Other issues experienced by a major healthcare system involved the ICD-10 Medicare Test files being rejected initially due to the fact that they had invalid MCR identification numbers. Although the provider was informed that this was not ICD-10-related, their clearinghouse corrected the ID numbers, resubmitted the files, and successfully transmitted the claims.

The majority of provider participants found that registration was simple and easy. However, initially it was not clear that only providers that submit directly to the MACs needed to register on the MAC website. Providers submitting claims through clearinghouses did not need to register with the MAC because this particular clearinghouse registered all of its clients.

Other noteworthy responses to the Leidos Health informal query are included below:

Q: Were you given enough directions, guidance, and preparation information?
A: Different MAC websites provided different levels of information and guidance. I found myself looking at other websites besides my own MAC’s website. I (the ICD-10 PM) had to synthesize all information extracted from the various websites. Clearly, we needed more information besides that provided by our MAC alone.

Q: Did you experience any issues?
A: We have not received any feedback on the hospital claims submitted. A third major clearinghouse, also our trading partner, notified us that they were not participating in the CMS test, so a portion of our physician claims could not be included in the CMS testing.

Q: What did you do to prepare for the CMS Testing Week?
A: On the hospital side, we identified previously submitted Medicare claims and then HIS re-coded; PFS re-processed, and resubmitted them. On the physician side we also used previously submitted ICD-9 claims but used a clearinghouse tool to re-code them for inclusion in a test batch.

Q: How far in advance did you prepare to test with CMS?
A: Approximately two weeks to prepare test claims.

Q: What were the outcomes of your test?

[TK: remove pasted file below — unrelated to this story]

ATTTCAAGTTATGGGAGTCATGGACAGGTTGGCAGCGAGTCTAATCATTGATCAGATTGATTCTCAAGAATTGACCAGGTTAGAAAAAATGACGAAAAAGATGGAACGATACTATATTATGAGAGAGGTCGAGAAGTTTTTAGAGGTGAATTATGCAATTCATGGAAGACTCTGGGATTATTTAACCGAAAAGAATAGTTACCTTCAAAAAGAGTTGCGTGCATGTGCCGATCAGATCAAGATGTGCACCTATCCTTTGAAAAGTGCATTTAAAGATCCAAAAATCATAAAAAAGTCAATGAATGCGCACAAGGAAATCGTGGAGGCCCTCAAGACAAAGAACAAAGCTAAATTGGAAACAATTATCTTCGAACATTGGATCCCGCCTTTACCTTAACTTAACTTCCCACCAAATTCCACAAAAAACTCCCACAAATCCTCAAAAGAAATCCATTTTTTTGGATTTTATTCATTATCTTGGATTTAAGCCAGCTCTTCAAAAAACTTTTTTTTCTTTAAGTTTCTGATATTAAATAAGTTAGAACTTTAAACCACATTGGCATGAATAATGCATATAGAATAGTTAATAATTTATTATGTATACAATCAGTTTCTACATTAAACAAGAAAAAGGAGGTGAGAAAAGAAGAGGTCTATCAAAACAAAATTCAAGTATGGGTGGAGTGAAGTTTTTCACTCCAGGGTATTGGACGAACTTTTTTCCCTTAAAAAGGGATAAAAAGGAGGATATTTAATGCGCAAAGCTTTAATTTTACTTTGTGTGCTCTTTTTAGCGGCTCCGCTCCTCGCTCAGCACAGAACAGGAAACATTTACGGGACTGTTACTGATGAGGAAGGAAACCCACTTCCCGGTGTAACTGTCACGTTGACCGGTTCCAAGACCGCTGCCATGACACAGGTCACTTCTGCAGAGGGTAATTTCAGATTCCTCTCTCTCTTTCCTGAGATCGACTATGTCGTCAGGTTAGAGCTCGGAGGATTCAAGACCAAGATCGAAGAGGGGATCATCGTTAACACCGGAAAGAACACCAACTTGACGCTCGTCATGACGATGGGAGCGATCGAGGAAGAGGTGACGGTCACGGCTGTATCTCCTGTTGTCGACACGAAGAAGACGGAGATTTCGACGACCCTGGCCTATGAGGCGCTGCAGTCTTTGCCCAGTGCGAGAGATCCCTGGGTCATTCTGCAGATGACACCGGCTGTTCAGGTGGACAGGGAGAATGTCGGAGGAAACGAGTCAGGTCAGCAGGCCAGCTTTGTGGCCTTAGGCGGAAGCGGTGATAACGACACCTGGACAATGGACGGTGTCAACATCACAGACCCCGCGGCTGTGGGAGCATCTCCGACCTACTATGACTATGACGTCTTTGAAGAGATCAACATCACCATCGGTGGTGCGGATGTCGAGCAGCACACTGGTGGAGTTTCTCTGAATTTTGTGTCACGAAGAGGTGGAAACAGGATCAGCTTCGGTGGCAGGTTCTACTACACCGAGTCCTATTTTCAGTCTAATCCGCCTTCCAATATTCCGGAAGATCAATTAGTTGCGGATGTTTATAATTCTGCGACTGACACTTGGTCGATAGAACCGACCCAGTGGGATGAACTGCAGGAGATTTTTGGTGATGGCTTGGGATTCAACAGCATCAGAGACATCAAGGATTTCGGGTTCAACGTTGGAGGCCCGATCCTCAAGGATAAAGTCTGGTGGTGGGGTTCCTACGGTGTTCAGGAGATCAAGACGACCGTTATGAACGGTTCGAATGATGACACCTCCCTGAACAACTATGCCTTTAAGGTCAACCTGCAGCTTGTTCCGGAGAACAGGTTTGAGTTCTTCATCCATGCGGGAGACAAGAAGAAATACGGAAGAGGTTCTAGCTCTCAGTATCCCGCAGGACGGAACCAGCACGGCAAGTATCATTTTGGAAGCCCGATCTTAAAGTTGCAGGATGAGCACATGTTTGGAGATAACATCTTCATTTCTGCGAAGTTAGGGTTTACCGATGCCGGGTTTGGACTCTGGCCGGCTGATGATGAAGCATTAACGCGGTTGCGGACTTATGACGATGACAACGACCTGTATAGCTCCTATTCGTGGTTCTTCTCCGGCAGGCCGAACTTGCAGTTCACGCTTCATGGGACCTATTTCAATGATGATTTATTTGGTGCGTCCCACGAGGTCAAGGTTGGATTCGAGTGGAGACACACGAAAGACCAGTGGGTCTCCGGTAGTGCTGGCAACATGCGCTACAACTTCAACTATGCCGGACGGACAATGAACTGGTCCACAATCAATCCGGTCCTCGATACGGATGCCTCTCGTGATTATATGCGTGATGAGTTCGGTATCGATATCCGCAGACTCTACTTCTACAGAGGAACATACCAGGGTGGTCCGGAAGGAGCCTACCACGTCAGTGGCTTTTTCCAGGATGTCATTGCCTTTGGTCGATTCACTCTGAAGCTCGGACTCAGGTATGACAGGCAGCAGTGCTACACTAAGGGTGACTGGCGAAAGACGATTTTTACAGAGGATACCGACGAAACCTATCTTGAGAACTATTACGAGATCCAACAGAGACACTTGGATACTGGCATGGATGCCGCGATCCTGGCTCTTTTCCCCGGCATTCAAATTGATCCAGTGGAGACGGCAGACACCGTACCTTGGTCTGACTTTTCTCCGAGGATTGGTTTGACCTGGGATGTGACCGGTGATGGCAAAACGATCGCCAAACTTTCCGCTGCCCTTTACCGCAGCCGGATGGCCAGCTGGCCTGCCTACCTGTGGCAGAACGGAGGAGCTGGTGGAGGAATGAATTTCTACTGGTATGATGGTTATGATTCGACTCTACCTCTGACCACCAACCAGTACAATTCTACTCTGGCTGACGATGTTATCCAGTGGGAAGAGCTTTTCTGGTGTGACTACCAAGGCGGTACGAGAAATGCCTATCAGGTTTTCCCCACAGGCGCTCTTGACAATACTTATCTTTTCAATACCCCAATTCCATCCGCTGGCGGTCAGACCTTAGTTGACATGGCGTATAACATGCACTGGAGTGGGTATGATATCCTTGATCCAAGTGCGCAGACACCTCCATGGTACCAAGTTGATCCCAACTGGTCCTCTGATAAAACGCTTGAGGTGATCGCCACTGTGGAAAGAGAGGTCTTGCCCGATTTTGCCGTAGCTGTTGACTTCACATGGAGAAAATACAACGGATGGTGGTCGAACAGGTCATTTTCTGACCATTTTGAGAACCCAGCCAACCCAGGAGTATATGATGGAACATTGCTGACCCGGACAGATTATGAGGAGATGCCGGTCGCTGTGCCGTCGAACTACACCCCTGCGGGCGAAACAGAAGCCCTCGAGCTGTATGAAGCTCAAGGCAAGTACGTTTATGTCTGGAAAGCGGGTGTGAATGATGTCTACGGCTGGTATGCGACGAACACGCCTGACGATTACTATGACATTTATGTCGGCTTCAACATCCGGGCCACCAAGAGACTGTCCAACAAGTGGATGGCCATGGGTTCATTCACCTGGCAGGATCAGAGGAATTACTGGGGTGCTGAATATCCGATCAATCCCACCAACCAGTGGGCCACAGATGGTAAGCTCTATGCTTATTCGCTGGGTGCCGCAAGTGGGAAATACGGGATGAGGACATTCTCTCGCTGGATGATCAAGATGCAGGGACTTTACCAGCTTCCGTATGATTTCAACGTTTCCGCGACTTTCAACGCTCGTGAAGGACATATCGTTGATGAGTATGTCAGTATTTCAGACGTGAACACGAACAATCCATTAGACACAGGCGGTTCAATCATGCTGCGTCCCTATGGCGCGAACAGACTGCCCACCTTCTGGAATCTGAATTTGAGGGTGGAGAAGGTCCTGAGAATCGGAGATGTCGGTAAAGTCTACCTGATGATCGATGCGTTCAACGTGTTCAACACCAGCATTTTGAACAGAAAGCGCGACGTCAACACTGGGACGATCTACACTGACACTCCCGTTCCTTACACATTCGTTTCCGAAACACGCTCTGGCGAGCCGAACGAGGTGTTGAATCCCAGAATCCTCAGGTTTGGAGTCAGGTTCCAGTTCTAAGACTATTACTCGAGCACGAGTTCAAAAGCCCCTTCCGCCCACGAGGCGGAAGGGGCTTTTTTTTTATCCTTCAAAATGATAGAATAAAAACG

A: We have not received acknowledgement that our test files were received for our institutional claims. We have received confirmation for our professional claims.

Q: Do you have any suggestions for the next CMS testing week?
A: More standardization across the clearinghouses would be helpful. More timely feedback is critical to providers so we could correct and resubmit errors.


Although the CMS ICD-10 National Testing Week was limited in its scope and duration, Leidos Health clients still found it to be extremely useful and effective in achieving an “early win” for the majority of participants. In future CMS testing, providers plan to utilize other test environments, revenue cycle processes, and actual trained staff to better replicate what really happens in production.

Overall, the majority of participating providers that responded to the query indicated that the registration claims submission process was simple, easy to follow, and inclusive of enough information to get started. However, it was evident that not all MACs provided the same level of information. Some were thorough but posted insufficient guidance, which led providers to spend time searching multiple websites for additional information.

More opportunities for testing are clearly needed, and specifically testing that encompasses a broader scope, longer duration, and more participants. Providers are requesting more direct information on adjudication, paid rates, denials, and pending rates. Others would like more feedback on coding accuracy.

Lastly, it is evident that providers must conduct internal testing to fully leverage any and all CMS testing opportunities. Although not required for participation, program directors should guide their teams to ensure that user agreement testing (UAT) is conducted and passed prior to further testing with CMS. This scenario is best to determine where defects lie – either on the side of providers or on the side of external trading partners. Once providers pass UAT, if testing does not work using standard test data, the defect may very well be on the side of external trading partners. All of these are worthwhile notions to ponder as we embark full steam ahead on ICD-10 testing with as many trading partners as possible, and as CMS engages the industry in more testing opportunities. 

About the Author

Juliet Santos is the principal ICD-10 consultant for Leidos Health, which specializes in solving complex problems across the healthcare continuum. Santos formerly was EVP of Lott QA Group and assisted with the creation of ICD-10 National Testing Platform.